Why Does Your Organzation Have Teams?

Ever wonder exactly why your organization chooses to use teams to get things done? After all, teams and teamwork are not new concepts. Teams can often be more effective than traditional hierarchical structures for making decisions quickly and efficiently A team is a group of people who are interdependent with respect to information, resources, and skills, and who seek to combine their efforts to achieve a common goal.

According to Leigh Thompson (2008), the five key defining characteristics of a team are:

  1. The team exists to achieve a shared goal.  
  2.  Team members are interdependent regarding a common goal.
  3.  Team members are bound and remain relatively stable over time.  
  4.  Team members have the authority to manage their own work and internal processes.
  5. The team operates with in a larger social system context, typically an organization.

In other words, a team is a working group of people who learn from one another and share ideas.  These people are dependent upon ne one another as they all work together towards a shared goal or objective. In today’s dynamic, and fast-paced business world, there are many business challenges that are better met by teams of folks working together effectively.  These challenges can be focused on an organization’s customers, their competition, the technology they are using and even globalization in general. Sure seems like today’s pace of business doesn’t make it easy to approach getting the job done as a traditional top-down hierarchy kind of company, don’t you agree?

Teams are a great way to have many people working together to assist the organization in achieving its goals and staying competitive. For example, if a team is chartered with proposing an organization’s next course of action, it would have many more people to facilitate the process; some could examine the industry, some could examine international activities, and some could identify what the competition is doing to prepare for the future. By empowering teams and team members, organizations can dramatically increase the flow of information and analysis beyond what just one leader or manager could accomplish in the same amount of time.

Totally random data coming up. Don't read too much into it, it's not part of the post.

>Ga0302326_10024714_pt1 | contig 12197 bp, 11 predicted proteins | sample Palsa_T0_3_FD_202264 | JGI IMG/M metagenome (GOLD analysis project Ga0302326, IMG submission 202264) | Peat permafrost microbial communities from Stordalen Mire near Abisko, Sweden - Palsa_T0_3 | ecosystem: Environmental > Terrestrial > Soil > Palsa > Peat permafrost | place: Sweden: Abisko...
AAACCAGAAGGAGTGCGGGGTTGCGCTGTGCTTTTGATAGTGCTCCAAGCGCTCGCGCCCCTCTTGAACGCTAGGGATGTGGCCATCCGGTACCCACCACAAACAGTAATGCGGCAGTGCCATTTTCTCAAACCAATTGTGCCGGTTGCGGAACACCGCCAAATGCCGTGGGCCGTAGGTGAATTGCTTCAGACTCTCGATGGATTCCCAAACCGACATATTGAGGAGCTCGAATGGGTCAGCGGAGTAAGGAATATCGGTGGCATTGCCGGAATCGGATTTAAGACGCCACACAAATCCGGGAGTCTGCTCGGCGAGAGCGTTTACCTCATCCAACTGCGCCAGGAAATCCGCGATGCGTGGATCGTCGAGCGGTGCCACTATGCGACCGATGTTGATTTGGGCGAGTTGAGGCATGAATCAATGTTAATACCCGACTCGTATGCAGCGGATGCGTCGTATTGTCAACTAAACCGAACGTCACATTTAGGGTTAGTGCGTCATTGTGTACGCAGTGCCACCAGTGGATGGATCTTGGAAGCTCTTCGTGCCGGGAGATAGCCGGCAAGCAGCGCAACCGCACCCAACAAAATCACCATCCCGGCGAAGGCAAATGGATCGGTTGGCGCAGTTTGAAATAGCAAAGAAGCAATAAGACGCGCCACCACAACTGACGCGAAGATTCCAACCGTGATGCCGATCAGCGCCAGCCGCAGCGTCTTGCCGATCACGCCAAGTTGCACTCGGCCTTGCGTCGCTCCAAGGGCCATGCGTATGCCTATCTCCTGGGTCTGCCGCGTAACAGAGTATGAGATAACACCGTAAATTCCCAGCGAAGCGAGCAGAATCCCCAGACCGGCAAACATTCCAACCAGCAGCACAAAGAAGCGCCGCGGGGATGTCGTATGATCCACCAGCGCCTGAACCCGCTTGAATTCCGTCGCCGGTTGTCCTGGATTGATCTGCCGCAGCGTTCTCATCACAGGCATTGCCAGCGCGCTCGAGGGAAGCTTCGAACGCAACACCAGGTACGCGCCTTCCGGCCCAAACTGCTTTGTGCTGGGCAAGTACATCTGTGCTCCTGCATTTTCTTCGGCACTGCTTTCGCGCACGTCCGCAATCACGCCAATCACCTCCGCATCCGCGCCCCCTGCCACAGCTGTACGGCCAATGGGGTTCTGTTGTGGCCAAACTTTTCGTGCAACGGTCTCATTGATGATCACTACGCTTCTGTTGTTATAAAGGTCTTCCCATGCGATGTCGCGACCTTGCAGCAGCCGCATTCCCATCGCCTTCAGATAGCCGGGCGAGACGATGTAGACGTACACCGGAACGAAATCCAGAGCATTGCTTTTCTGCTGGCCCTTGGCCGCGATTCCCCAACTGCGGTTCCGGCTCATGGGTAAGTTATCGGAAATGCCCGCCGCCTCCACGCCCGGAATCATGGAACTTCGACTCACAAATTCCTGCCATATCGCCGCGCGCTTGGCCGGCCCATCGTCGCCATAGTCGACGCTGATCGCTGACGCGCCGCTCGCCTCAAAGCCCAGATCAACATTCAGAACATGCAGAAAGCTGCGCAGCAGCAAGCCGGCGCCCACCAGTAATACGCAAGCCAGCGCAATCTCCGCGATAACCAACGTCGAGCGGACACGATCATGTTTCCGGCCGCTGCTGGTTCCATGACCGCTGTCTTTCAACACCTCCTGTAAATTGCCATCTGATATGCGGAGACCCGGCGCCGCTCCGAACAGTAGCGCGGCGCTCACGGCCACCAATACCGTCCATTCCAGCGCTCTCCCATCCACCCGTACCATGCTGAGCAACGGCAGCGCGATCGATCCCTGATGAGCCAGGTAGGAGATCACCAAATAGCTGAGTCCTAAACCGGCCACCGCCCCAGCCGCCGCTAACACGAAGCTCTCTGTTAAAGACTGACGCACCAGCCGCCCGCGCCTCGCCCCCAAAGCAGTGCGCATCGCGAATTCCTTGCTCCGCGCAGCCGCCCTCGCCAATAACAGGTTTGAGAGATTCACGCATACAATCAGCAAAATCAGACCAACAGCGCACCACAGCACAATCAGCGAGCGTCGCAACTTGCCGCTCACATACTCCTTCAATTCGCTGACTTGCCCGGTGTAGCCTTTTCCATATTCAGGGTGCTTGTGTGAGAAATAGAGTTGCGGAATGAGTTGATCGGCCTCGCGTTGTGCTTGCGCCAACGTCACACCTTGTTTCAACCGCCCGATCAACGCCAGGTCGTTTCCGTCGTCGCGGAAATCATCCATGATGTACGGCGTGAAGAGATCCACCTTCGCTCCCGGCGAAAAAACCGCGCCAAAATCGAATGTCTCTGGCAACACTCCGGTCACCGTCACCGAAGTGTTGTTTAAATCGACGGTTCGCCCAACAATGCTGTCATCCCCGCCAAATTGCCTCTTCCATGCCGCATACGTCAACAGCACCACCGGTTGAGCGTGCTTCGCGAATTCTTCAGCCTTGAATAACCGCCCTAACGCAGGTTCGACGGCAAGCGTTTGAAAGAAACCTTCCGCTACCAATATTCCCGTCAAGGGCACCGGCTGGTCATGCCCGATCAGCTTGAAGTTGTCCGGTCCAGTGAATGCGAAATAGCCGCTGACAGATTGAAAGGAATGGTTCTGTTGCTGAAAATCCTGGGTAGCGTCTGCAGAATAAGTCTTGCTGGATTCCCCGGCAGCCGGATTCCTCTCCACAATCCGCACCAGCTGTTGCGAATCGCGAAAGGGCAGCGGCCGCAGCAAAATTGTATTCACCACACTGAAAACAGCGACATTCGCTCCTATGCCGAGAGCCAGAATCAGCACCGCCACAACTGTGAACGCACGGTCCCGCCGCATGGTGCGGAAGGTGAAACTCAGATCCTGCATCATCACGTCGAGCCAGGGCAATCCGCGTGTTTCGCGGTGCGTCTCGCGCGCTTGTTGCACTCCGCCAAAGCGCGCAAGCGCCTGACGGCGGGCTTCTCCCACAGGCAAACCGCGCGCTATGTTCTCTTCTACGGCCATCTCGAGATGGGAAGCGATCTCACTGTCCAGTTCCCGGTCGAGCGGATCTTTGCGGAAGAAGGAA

There are different types of teams in organizations: manager-led, self-managing, self-directing and self-governing.  Let;s take a look at each type in greater detail.  I am curious, which type of team are you a part of every day at work? How do you like it?

  1. Manager-led teams. The manager acts as the team leader and is responsible for defining the goals, methods, and functioning of the team.
  2. Self-managing or self-regulating teams. The manager or leader determines the overall purpose or goal of the team, but the team is at liberty to manage the methods by which to achieve that goal.
  3. Self-directing or self-designing teams. Such teams determine their own objectives and the methods by which to achieve them; management has responsibility only for the team’s organizational context.
  4. Self-governing teams. These teams are usually responsible for executing a task, managing their own performance processes, designing the group, and designing the organizational context.

Over the years, I have found that there is no exact science to creating an effective team. Team participation and management is varied and depends on multiple variables that need to be considered.  I have also discovered that sometimes teams are not always the answer. Teams may provide insight, creativity, and knowledge in a way that a person working independently cannot, but teamwork may also lead to confusion, delay, and poor decision-making. Our use of global and virtual teams brings additional considerations and some complications to the mix as well.

If you are looking to refine or validate your communication skills on your projects, take a look at Learning Tree’s 4-day course on project team leadership  or their 3-day course on success through teamwork. These courses are certainly a great place to begin or revisit how well you are building and leading your teams  and to learn some new skills and techniques for dealing with your teams even better still.

Susan Weese

Reference:  Thompson, Leigh (2008). Making the Team (3rd ed). Upper Saddle River, NJ: Pearson.

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